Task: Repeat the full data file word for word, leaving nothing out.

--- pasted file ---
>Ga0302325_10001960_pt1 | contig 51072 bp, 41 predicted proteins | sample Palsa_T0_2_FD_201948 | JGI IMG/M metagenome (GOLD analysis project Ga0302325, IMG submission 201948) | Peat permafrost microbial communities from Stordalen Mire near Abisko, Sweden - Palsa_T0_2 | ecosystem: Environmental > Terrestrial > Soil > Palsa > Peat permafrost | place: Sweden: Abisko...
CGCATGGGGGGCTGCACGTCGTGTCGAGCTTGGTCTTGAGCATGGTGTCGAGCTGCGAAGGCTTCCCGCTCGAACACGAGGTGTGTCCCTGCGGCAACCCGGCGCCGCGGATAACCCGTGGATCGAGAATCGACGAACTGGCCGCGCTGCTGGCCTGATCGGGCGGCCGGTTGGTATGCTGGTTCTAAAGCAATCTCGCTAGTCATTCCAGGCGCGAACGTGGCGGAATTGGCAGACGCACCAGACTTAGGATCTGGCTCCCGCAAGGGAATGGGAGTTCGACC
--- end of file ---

>Ga0302325_10001960_pt1 | contig 51072 bp, 41 predicted proteins | sample Palsa_T0_2_FD_201948 | JGI IMG/M metagenome (GOLD analysis project Ga0302325, IMG submission 201948) | Peat permafrost microbial communities from Stordalen Mire near Abisko, Sweden - Palsa_T0_2 | ecosystem: Environmental > Terrestrial > Soil > Palsa > Peat permafrost | place: Sweden: Abisko...
CGCATGGGGGGCTGCACGTCGTGTCGAGCTTGGTCTTGAGCATGGTGTCGAGCTGCGAAGGCTTCCCGCTCGAACACGAGGTGTGTCCCTGCGGCAACCCGGCGCCGCGGATAACCCGTGGATCGAGAATCGACGAACTGGCCGCGCTGCTGGCCTGATCGGGCGGCCGGTTGGTATGCTGGTTCTAAAGCAATCTCGCTAGTCATTCCAGGCGCGAACGTGGCGGAATTGGCAGACGCACCAGACTTAGGATCTGGCTCCCGCAAGGGAATGGGAGTTCGACC